Dr. Mehmet Oz is host of the popular TV show “The Dr. Oz Show.” He is a professor in the Department of Surgery at Columbia University and directs the Cardiovascular Institute and Complementary Medicine Program and New York-Presbyterian Hospital.

Dr. Mike Roizen is chief medical officer at the Cleveland Clinic Wellness Institute, an award-winning author, and has been the doctor to eight Nobel Prize winners and more than 100 Fortune 500 CEOs.

 

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Tags: sleep | heart disease | stroke | Dr. Oz

Oversleeping Raises Heart Risks

By and Friday, 07 September 2018 09:49 AM Current | Bio | Archive

At the beginning of the 1999 comedy "Office Space," corporate tech worker Peter's hypnotherapist dies in the middle of his session, leaving him in a trance.

As a result, he stops caring about his job, which he hates.

The next morning, he lies in bed ignoring repeated voicemails from his boss, and doesn't get up until 3:30 p.m., at which point his girlfriend leaves a voice message telling him she's breaking up with him.

Peter discovered what a new analysis of 74 studies confirms: Oversleeping can cause serious problems.

The research, reported in the Journal of the American Heart Association, found that people who sleep for more than eight hours a night are more likely to die over a set time period than folks who sleep the recommended seven to eight hours.

And if you push it to 10 or more hours nightly? Then you have a 50 percent higher risk of death from stroke and a 49 percent higher chance of death from heart disease.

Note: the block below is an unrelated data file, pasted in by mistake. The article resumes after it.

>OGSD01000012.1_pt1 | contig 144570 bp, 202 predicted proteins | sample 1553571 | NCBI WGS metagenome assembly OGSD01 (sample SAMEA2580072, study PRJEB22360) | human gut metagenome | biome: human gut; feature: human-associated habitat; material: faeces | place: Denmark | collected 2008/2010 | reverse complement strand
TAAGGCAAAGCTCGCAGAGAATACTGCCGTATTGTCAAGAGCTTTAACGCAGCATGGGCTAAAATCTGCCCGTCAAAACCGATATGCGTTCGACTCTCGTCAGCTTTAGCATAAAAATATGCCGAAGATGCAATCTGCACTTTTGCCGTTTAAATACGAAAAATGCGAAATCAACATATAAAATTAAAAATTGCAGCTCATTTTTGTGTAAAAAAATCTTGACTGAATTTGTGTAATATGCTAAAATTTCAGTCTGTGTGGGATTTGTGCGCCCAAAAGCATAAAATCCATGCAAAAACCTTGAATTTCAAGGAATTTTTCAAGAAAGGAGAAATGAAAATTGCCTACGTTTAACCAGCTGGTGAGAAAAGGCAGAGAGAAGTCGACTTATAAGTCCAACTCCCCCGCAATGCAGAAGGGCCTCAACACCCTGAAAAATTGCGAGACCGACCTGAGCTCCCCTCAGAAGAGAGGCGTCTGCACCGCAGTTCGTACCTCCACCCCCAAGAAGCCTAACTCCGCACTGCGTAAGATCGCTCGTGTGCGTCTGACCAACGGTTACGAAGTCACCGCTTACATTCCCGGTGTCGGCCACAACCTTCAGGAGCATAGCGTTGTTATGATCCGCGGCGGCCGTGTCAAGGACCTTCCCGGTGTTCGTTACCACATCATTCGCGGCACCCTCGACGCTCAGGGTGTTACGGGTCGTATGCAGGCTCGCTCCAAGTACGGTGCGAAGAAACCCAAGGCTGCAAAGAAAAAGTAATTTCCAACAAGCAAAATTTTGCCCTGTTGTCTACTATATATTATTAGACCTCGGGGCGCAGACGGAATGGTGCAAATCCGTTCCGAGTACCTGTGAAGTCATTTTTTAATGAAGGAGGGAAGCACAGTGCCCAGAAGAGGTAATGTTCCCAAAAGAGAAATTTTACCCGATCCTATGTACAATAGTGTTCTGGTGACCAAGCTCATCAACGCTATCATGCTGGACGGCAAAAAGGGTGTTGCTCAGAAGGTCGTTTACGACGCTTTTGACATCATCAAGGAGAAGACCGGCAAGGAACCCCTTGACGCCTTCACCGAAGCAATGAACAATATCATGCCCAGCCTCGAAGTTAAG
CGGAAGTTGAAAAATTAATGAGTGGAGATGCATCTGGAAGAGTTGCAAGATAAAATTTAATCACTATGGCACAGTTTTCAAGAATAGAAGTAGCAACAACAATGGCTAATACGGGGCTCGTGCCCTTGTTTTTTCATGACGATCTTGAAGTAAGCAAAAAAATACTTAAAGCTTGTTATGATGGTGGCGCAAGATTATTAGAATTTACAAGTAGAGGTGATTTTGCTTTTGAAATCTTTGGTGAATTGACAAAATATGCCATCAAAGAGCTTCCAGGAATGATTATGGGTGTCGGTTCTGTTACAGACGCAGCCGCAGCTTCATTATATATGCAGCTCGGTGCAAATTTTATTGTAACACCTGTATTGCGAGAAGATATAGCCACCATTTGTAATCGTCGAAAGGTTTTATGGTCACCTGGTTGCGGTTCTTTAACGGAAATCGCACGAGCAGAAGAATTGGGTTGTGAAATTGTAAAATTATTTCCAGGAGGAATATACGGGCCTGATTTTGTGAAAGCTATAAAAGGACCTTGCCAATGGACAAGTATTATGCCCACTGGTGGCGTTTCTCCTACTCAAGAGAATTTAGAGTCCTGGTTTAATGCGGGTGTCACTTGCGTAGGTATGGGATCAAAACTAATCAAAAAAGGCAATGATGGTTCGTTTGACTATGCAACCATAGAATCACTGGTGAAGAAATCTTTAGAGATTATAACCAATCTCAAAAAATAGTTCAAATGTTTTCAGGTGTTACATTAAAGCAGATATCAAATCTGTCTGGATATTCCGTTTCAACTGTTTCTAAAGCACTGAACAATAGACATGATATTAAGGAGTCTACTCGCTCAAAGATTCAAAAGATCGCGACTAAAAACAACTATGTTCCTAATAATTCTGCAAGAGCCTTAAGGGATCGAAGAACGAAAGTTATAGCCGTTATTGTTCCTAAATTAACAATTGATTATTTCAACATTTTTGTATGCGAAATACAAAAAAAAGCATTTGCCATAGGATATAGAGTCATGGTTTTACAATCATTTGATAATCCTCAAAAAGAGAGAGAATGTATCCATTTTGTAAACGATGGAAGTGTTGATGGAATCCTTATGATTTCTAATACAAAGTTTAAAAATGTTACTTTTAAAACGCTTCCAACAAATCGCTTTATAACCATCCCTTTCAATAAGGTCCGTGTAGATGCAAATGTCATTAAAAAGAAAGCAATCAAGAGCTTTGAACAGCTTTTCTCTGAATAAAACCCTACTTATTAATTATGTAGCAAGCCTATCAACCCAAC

The researchers think that heart woes can come first, causing exhaustion and oversleeping.

But if depression, for example, is making you stay hidden under the covers, then chances are you aren't eating right, exercising regularly or enjoying a supportive social life — all of which are risk factors for heart disease too.

So if you find yourself hibernating, get a heart health checkup. Then talk to your doc about starting talk therapy and a nutrition and exercise redo.

Also, set your alarm for eight hours after you go to bed.

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Research found that people who sleep for more than eight hours a night are more likely to die over a set time period than folks who sleep the recommended seven to eight hour
sleep, heart disease, stroke, Dr. Oz
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2018-49-07
Friday, 07 September 2018 09:49 AM
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